happy-boy-1434104Our co-workers need to be happy too.  Why?  You will often hear people talking about how someone’s mood rubs off on other people.  This is true and is one reason (happier co-workers equals happier service users).  Happy co-workers will also mean lower employee turnover which means improved consistency for our service users.  Another reason is there is growing research that highlights just how stressful being a carer can be, and that highlights stress has a direct impact on your health.  Positive thinking and being happy is actually proven to help you to be physically healthier and can combat some of the health conditions which manifest as a result of stress.  Conceptually this flips the hierarch of needs diagram on its head!  This means to achieve good health it helps if you are happy first!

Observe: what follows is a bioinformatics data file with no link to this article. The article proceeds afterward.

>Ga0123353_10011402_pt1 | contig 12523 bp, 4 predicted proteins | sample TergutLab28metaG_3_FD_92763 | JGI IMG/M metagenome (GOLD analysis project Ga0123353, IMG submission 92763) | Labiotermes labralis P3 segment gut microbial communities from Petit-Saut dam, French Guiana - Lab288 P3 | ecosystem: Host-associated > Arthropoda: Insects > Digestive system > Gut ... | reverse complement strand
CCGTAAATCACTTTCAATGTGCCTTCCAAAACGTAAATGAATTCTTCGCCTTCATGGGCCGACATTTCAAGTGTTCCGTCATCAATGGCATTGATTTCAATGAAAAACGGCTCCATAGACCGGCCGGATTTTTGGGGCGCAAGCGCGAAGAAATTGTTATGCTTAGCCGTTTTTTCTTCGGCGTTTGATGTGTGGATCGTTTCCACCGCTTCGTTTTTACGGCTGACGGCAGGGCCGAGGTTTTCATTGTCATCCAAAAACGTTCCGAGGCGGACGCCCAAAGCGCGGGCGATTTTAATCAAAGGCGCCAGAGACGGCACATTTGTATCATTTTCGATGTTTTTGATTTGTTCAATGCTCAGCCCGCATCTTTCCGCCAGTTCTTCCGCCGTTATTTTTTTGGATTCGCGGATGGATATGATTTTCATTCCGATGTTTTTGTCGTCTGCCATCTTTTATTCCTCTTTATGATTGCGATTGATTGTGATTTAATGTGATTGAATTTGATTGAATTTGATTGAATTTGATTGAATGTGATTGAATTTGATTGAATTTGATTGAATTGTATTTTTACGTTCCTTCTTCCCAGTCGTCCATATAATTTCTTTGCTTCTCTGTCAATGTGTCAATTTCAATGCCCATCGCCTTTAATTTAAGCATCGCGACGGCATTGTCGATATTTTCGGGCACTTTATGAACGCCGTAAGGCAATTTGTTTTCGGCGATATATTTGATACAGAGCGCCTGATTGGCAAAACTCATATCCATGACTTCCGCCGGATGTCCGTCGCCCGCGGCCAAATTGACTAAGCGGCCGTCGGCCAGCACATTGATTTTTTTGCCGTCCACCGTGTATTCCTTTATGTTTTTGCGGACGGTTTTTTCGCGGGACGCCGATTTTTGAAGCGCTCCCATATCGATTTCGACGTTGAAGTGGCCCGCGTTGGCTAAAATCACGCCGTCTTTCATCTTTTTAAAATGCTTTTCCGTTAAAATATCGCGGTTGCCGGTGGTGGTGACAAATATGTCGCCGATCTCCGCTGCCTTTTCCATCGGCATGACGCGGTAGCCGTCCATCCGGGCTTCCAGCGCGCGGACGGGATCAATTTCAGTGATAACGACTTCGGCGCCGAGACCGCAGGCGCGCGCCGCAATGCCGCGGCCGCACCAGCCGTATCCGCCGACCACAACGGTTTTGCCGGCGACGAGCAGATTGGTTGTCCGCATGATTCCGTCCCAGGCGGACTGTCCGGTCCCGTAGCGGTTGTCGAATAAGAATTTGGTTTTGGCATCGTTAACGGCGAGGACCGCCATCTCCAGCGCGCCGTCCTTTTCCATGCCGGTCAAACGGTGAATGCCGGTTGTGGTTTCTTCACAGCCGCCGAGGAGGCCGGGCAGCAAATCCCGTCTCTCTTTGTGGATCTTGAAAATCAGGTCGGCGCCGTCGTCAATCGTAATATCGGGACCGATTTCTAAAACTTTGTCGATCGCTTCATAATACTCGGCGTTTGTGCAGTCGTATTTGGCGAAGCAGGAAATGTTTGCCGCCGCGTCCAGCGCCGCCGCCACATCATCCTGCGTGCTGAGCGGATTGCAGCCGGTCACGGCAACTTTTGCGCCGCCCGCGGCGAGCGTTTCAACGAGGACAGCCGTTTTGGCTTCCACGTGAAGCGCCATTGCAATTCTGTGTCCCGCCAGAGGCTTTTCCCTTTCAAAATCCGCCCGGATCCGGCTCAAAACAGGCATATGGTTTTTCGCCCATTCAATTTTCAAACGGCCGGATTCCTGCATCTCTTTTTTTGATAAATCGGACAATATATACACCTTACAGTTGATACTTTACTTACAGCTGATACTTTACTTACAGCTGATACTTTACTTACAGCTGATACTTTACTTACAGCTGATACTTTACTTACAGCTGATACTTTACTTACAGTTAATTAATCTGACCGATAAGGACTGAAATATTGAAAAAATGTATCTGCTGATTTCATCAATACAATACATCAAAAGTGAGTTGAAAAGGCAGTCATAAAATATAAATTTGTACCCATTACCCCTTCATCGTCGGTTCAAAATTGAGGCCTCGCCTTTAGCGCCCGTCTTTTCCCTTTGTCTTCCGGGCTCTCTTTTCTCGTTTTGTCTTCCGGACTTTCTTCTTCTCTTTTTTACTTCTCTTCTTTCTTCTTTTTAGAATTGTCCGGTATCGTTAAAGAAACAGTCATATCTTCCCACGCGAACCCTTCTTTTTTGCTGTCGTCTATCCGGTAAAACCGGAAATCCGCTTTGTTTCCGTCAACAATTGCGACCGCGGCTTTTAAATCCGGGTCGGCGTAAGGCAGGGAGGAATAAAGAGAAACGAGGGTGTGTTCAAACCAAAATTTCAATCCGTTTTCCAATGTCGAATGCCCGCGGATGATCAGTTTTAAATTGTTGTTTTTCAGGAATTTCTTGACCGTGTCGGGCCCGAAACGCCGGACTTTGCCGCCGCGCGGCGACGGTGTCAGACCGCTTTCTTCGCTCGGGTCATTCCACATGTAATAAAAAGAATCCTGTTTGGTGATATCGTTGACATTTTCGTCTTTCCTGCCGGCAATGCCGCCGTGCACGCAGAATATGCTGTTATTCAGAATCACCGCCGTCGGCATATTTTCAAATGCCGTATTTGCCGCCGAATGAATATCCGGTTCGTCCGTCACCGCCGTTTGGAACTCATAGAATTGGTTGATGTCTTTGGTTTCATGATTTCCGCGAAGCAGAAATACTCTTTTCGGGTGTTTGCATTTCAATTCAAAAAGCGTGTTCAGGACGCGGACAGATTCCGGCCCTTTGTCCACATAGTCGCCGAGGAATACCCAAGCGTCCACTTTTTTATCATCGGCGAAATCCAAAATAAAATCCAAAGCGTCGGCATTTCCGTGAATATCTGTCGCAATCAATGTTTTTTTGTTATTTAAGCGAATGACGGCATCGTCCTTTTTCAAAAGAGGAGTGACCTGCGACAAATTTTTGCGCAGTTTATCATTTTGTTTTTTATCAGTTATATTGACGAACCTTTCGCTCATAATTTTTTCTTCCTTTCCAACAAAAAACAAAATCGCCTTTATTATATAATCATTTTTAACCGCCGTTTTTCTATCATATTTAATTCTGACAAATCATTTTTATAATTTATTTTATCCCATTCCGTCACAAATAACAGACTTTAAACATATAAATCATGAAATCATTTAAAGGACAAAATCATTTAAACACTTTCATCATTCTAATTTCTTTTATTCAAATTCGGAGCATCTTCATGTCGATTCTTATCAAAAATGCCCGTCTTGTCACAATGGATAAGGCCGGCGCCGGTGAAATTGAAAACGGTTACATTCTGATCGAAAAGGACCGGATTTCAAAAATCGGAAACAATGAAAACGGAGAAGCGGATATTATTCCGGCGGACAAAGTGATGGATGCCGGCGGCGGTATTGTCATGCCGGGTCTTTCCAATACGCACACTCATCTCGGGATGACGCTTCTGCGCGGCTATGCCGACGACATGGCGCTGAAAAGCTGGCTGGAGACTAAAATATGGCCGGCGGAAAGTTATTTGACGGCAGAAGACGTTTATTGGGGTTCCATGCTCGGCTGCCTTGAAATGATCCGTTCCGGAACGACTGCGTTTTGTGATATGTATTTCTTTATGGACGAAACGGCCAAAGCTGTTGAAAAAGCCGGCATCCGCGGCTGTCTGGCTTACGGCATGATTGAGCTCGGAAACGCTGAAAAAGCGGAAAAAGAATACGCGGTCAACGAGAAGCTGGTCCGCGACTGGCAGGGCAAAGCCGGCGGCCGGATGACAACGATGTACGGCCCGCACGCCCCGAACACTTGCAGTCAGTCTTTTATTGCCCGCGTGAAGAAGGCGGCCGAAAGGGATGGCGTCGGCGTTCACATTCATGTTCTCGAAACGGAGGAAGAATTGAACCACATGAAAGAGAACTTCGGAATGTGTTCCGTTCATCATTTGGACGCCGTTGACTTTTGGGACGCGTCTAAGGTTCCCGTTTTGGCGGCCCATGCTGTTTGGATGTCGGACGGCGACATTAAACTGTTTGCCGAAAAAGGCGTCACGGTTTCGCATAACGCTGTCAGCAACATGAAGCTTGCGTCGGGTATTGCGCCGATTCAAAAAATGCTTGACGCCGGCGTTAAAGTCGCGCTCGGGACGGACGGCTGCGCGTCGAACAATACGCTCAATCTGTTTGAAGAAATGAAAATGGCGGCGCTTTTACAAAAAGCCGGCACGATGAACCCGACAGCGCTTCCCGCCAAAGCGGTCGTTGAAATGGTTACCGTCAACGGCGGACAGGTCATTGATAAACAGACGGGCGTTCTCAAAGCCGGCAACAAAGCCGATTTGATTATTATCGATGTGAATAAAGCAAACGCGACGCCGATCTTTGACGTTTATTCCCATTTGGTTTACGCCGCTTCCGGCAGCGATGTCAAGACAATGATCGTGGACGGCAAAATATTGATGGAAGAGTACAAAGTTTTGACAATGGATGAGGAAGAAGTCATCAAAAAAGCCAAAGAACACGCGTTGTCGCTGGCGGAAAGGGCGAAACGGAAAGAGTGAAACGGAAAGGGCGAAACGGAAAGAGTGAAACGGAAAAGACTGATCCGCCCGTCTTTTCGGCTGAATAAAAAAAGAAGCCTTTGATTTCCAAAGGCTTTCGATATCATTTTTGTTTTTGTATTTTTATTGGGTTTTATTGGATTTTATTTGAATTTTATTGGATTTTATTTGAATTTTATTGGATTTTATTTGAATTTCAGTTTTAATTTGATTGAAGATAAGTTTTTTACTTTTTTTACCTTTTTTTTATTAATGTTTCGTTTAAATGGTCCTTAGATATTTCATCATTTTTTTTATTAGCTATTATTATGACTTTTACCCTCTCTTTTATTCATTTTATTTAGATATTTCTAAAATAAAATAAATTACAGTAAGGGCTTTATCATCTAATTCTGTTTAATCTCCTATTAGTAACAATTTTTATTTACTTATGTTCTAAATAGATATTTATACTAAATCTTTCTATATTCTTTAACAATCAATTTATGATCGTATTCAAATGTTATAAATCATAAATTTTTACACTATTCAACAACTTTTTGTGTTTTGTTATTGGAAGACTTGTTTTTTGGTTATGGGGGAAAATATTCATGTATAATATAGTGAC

It is generally pretty accepted that people with Autism lead lives that can be filled with heightened and prolonged stress and anxiety.  Surely this must impact their health every bit as much if not more than stress affects ‘neurotypical’s’ health.  So happiness must be even more important for their health than it is for our own.

This is why we need books, and guitars, and games, and each other.  It is all about happiness.  So when you are next recording what someone ate, how much sleep they got, how they communicated their frustration, consider also recording what made them smile, what made them laugh, what made them HAPPY.

Paul Smithson, Specialist Learning Disability Managerhappiness-1227786

Are you on the right tax code?

Are you on the right tax code?

Many people end up paying too much or too little tax by being on the wrong tax code. It’s therefore important that you check you are on the right tax code. This would eliminate the pressure in case you underpaid your tax and you are sent a tax bill that you didn’t expect.HM Revenue and Customs form

Where to check for your tax code: